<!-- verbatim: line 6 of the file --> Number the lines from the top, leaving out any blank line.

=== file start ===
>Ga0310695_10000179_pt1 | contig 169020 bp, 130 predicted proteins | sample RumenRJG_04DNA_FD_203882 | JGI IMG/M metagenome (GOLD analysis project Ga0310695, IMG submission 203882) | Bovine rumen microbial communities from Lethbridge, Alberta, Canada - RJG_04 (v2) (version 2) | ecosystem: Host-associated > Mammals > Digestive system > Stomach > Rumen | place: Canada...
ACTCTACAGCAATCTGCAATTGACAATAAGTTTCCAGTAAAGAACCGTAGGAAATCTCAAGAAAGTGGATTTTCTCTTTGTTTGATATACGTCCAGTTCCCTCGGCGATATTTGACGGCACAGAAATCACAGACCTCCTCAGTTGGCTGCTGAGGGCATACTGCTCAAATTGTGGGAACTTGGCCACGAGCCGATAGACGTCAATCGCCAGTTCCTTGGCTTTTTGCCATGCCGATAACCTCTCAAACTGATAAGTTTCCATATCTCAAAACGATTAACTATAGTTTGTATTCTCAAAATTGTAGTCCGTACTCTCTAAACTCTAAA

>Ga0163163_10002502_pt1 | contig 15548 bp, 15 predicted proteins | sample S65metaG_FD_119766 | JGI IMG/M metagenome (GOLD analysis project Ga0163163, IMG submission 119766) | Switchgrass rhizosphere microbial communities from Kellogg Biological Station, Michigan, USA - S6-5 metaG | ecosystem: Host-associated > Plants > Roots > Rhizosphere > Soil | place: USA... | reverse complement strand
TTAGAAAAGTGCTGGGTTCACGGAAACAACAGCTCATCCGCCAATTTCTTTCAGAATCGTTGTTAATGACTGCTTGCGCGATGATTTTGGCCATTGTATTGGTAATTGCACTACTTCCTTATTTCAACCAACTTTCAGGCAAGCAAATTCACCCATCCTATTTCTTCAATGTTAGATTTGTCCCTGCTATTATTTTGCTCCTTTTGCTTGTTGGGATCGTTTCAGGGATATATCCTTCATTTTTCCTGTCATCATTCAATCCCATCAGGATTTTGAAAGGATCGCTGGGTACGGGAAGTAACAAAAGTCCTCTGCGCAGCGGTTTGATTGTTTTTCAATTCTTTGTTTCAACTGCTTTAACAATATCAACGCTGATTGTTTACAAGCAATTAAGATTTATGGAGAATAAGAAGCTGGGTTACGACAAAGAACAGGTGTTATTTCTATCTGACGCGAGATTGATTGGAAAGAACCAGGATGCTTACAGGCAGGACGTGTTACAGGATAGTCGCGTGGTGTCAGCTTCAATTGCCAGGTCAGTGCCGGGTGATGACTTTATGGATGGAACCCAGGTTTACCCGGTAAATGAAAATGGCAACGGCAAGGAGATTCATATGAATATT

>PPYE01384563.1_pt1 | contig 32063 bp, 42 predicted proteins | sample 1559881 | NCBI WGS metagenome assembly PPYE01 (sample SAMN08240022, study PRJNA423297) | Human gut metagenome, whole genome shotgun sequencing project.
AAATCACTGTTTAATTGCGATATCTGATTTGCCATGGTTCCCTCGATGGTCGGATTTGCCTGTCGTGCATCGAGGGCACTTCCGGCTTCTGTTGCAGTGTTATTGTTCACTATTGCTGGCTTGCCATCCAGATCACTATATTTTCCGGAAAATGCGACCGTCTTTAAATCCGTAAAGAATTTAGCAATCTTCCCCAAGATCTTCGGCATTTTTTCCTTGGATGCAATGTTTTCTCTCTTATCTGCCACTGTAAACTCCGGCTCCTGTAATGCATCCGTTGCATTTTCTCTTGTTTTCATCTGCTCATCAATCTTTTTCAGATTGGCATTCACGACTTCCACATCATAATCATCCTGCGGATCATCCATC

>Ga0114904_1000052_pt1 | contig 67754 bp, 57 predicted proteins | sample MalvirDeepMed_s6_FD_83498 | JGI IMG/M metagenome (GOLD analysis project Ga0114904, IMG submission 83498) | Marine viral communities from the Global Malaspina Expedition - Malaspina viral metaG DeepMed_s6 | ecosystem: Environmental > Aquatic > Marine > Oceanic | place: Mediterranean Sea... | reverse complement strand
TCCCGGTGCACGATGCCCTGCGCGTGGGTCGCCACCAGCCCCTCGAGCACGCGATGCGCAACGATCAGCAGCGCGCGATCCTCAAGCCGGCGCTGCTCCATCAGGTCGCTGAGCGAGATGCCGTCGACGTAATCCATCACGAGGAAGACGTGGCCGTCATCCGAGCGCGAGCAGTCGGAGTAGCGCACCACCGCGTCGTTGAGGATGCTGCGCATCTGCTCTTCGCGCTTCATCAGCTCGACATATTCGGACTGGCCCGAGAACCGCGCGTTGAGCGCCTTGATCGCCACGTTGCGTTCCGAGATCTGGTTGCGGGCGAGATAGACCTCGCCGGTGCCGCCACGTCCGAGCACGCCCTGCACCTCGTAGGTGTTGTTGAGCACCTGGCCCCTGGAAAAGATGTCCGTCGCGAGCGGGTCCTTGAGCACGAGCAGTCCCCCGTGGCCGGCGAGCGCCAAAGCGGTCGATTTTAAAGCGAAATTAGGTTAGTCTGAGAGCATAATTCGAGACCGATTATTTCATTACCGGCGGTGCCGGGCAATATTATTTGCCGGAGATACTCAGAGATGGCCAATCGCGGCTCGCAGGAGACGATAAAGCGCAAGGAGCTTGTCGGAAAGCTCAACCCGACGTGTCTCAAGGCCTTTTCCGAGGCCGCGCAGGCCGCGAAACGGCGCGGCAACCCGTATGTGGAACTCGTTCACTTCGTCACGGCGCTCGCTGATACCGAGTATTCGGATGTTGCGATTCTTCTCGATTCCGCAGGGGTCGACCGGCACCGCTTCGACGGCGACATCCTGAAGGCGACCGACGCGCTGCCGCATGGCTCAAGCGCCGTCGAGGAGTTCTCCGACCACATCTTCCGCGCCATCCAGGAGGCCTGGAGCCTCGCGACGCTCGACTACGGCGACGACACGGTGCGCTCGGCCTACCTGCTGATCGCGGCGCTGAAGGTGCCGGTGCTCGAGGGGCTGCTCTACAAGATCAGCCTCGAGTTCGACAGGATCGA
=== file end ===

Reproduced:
AAATCACTGTTTAATTGCGATATCTGATTTGCCATGGTTCCCTCGATGGTCGGATTTGCCTGTCGTGCATCGAGGGCACTTCCGGCTTCTGTTGCAGTGTTATTGTTCACTATTGCTGGCTTGCCATCCAGATCACTATATTTTCCGGAAAATGCGACCGTCTTTAAATCCGTAAAGAATTTAGCAATCTTCCCCAAGATCTTCGGCATTTTTTCCTTGGATGCAATGTTTTCTCTCTTATCTGCCACTGTAAACTCCGGCTCCTGTAATGCATCCGTTGCATTTTCTCTTGTTTTCATCTGCTCATCAATCTTTTTCAGATTGGCATTCACGACTTCCACATCATAATCATCCTGCGGATCATCCATC